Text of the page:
The NCAA is already looking at it, reportedly filing a trademark for the phrase “Battle in the Bubble.” Connecticut Gov. Ned Lamont also said there have been preliminary talks for bubble basketball at the Mohegan Sun resort.

“The idea of a bubble would be a really good idea, just to isolate all the teams who want to play against each other in that bubble and keep things safe, keep away from the public and keep us in our own area where we’re able to play the game the right way and safely,” Duke sophomore forward Wendell Moore, Jr. said.

A big key will be finding the right places to bubble.

The NBA has the ideal setup at Disney World, but college basketball might be better suited to follow the NHL’s lead.

Hockey’s two bubbles – Toronto and Edmonton, Alberta – cordoned off areas enclosing the arena and several nearby hotels. All personnel entering are tested and strict protocols are in place for vendors delivering food and packages into the bubbles.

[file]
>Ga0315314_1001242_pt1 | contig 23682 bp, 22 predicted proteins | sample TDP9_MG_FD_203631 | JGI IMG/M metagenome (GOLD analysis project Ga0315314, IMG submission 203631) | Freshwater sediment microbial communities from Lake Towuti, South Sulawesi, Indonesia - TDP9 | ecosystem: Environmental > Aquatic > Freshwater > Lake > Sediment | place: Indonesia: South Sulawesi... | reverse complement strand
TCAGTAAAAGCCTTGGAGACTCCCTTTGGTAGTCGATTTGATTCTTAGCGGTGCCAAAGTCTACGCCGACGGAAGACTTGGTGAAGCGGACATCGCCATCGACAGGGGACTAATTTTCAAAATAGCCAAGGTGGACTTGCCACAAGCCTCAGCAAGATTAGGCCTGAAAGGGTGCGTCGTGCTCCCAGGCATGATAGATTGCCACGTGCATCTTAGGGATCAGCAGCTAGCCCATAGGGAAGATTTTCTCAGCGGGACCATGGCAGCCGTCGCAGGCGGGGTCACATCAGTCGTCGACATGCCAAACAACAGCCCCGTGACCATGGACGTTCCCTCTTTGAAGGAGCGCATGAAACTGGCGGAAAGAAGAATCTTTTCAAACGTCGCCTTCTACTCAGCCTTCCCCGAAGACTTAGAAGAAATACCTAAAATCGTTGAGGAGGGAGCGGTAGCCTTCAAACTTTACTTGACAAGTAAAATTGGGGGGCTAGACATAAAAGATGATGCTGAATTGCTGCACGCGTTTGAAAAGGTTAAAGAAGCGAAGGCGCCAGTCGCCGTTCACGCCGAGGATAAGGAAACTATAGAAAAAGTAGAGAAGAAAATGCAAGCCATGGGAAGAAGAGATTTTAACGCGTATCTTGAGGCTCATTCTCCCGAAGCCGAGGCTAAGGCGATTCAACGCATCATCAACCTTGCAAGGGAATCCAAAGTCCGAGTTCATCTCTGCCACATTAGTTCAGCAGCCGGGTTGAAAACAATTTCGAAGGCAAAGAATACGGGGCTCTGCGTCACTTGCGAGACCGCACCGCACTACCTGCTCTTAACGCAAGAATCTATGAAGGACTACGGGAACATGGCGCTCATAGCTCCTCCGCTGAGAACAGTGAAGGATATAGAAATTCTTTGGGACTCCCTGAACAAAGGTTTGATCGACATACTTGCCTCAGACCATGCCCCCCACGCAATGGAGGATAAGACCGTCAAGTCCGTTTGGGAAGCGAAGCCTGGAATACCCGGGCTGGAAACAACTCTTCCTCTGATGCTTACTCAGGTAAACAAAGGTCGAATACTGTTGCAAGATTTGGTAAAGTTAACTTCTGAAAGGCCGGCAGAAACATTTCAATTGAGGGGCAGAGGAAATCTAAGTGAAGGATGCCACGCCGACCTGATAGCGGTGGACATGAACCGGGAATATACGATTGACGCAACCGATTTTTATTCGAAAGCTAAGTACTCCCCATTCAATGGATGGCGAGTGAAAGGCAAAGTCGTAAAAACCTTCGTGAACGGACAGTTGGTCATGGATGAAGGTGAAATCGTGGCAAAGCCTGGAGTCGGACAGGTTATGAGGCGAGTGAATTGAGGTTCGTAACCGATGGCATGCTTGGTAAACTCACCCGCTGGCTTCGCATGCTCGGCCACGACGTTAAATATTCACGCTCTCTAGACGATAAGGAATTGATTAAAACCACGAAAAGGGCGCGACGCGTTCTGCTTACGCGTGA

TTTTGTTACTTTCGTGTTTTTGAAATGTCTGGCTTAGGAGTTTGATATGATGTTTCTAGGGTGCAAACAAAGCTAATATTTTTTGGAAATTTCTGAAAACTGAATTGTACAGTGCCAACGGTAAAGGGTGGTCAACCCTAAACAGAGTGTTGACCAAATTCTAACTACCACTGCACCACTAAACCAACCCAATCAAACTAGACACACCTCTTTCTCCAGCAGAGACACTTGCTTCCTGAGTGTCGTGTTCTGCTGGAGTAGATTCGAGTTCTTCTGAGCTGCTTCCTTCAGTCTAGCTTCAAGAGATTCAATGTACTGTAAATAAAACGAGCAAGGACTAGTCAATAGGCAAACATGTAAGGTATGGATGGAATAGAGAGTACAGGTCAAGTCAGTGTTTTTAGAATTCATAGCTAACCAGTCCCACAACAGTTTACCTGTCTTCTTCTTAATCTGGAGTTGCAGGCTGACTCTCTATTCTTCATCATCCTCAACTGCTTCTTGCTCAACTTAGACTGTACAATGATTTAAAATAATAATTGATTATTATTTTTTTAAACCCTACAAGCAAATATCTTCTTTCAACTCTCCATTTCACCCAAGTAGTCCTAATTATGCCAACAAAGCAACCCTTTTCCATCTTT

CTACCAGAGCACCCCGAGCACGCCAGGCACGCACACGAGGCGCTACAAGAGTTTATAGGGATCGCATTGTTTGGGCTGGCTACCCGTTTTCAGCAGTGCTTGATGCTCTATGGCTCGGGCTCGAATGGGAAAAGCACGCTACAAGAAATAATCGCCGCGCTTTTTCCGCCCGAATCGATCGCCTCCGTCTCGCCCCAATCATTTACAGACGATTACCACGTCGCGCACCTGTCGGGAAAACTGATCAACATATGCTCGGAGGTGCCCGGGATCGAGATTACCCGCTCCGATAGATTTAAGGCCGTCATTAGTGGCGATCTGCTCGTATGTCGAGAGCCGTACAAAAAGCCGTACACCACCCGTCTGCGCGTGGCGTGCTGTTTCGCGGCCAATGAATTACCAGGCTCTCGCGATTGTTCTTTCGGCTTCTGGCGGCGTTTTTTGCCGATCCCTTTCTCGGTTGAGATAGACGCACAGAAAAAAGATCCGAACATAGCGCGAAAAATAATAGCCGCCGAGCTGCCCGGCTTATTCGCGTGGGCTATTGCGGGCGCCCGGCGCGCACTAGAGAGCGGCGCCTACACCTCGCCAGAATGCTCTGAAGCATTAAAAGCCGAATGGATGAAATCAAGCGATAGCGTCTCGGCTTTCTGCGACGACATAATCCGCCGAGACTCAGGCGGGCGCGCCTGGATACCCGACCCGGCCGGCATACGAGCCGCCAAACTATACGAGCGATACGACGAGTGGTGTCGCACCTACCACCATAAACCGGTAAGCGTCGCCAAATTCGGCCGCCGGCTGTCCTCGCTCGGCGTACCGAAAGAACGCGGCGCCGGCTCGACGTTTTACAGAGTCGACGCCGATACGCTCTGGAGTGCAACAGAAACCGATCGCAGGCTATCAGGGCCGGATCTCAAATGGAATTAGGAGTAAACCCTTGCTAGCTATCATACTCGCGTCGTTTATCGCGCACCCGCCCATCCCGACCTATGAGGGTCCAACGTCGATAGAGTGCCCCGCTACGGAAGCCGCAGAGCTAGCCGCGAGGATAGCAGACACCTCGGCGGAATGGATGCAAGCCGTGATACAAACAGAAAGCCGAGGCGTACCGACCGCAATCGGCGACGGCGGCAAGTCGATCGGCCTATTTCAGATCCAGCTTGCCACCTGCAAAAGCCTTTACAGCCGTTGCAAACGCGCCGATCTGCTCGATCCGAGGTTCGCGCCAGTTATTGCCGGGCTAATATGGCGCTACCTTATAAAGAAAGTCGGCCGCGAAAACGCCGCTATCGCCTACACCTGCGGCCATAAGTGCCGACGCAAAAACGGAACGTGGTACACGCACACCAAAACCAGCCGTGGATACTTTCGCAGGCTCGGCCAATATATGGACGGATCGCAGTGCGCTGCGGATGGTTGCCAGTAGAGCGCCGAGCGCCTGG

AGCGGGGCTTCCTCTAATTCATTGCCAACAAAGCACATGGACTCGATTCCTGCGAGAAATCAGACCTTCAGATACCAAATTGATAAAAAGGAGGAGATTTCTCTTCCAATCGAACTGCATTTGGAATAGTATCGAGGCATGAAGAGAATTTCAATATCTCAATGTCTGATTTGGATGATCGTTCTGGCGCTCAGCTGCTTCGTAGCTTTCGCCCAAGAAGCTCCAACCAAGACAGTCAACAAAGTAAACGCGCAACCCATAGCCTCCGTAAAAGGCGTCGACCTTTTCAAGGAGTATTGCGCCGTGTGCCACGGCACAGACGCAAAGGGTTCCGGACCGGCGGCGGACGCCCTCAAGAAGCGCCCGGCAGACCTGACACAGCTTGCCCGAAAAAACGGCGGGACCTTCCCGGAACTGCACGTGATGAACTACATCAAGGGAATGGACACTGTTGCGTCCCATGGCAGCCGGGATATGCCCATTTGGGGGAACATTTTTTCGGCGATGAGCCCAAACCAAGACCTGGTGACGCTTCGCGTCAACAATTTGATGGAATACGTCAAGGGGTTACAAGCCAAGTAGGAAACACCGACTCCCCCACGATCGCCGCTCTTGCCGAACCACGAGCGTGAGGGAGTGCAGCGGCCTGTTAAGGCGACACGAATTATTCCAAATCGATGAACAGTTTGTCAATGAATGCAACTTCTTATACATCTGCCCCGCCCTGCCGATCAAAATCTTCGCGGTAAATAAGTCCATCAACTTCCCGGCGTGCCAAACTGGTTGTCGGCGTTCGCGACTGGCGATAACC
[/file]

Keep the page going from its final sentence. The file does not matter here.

Similar bubbles for college basketball could be set up at smaller resorts, cities with arenas and hotels nearby, or Division II or III schools with arenas not being used during the pandemic.

The NCAA could set up pods of multiple nonconference teams, conference tournaments could be held in similar fashion and so could the NCAA Tournament.

In other words, basketball bubbles could pop up all over the country.

“Maybe do it for maybe a week or two at a time, playing a certain amount of games and getting retested after you come back or something like that,” Memphis coach Penny Hardaway said. “It’s possible, but it’s not going to be easy.”

Pulling off a college basketball bubble, however, comes with a caveat.

NCAA players are considered students, so academics would have to be part of the equation.

Division I players are already accustomed to doing school work on the road and the majority take primarily online classes. To make the bubbles work, socially distant space would have to be carved out for the players to take their classes and study.

The programs may also have to rethink the size of their traveling parties.

“Discussions about the right amount of tutors or academic staff would need to take place,” said Starsiak, who has operated high-level sports and entertainment events for 15 years. ”

You have to look at, do we need three managers this time around? No, probably not. Do you take two and have a tutor or an academic come with us? Yeah, I think you could. I think there’s a way to kind of combine both things to have some live, in-person resources.”